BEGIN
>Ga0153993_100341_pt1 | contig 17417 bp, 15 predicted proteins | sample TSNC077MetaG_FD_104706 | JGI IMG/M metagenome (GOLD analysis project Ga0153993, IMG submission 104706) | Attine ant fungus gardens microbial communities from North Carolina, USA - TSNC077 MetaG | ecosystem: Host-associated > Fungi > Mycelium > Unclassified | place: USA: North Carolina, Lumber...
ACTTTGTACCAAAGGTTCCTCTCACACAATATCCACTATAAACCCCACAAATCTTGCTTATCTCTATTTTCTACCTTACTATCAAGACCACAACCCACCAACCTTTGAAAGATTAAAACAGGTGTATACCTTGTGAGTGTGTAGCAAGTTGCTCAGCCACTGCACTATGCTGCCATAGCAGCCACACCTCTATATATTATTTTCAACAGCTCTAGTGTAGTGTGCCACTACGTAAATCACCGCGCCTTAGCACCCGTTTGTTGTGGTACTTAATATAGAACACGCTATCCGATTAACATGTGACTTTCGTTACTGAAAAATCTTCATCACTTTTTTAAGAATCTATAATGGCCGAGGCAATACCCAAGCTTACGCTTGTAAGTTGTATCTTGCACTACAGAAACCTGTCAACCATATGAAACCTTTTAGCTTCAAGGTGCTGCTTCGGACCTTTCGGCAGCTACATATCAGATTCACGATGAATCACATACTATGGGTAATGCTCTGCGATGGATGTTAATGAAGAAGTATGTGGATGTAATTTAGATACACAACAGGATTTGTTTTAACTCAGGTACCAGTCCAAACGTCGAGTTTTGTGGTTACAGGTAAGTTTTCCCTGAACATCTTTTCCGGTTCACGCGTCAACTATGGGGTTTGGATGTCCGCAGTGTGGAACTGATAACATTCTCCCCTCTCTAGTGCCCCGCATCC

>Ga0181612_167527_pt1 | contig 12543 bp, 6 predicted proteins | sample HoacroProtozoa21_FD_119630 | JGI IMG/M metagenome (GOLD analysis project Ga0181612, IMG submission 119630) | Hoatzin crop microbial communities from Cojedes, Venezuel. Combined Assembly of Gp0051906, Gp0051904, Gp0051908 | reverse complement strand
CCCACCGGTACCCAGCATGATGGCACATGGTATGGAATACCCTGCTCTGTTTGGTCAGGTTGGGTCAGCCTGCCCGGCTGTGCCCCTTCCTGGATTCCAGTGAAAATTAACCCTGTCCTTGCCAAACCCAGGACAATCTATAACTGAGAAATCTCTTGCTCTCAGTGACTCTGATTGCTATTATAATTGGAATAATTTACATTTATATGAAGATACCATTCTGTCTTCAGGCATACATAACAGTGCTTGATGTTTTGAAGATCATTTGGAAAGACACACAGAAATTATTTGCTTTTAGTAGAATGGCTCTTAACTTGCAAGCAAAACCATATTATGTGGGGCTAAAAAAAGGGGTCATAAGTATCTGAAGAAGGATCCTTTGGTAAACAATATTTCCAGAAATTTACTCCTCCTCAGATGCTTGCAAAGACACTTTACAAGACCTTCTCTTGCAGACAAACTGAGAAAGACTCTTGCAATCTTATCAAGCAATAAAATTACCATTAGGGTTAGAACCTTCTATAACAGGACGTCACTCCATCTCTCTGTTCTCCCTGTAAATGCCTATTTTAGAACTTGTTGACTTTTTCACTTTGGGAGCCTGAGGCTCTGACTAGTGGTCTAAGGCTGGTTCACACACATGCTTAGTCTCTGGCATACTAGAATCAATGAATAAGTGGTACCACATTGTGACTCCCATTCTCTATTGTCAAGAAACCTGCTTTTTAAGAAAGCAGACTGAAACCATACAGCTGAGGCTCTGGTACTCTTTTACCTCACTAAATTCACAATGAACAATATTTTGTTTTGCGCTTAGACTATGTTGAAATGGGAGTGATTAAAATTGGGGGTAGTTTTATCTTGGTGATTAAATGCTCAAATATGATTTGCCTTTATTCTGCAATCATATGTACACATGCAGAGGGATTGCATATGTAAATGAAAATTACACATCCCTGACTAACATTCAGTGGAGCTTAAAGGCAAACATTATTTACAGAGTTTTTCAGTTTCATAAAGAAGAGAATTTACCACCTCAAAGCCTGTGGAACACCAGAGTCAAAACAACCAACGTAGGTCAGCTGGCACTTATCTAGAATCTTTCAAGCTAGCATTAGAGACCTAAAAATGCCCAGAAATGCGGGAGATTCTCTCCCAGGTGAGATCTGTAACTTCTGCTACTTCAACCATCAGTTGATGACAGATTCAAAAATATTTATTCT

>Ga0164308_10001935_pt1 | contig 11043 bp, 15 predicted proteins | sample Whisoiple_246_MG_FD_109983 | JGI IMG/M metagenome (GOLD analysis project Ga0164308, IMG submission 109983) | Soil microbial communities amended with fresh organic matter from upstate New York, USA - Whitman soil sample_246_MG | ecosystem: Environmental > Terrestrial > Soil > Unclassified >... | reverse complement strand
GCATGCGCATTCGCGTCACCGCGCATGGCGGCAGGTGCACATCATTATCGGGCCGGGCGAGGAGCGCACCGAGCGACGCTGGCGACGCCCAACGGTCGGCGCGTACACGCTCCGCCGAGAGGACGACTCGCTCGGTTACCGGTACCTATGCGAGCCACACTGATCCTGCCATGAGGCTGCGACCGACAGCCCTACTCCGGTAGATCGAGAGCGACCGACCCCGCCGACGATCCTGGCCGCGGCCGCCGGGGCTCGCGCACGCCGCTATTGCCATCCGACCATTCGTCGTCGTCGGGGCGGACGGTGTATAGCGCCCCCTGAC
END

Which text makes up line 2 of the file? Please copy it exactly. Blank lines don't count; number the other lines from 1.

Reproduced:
ACTTTGTACCAAAGGTTCCTCTCACACAATATCCACTATAAACCCCACAAATCTTGCTTATCTCTATTTTCTACCTTACTATCAAGACCACAACCCACCAACCTTTGAAAGATTAAAACAGGTGTATACCTTGTGAGTGTGTAGCAAGTTGCTCAGCCACTGCACTATGCTGCCATAGCAGCCACACCTCTATATATTATTTTCAACAGCTCTAGTGTAGTGTGCCACTACGTAAATCACCGCGCCTTAGCACCCGTTTGTTGTGGTACTTAATATAGAACACGCTATCCGATTAACATGTGACTTTCGTTACTGAAAAATCTTCATCACTTTTTTAAGAATCTATAATGGCCGAGGCAATACCCAAGCTTACGCTTGTAAGTTGTATCTTGCACTACAGAAACCTGTCAACCATATGAAACCTTTTAGCTTCAAGGTGCTGCTTCGGACCTTTCGGCAGCTACATATCAGATTCACGATGAATCACATACTATGGGTAATGCTCTGCGATGGATGTTAATGAAGAAGTATGTGGATGTAATTTAGATACACAACAGGATTTGTTTTAACTCAGGTACCAGTCCAAACGTCGAGTTTTGTGGTTACAGGTAAGTTTTCCCTGAACATCTTTTCCGGTTCACGCGTCAACTATGGGGTTTGGATGTCCGCAGTGTGGAACTGATAACATTCTCCCCTCTCTAGTGCCCCGCATCC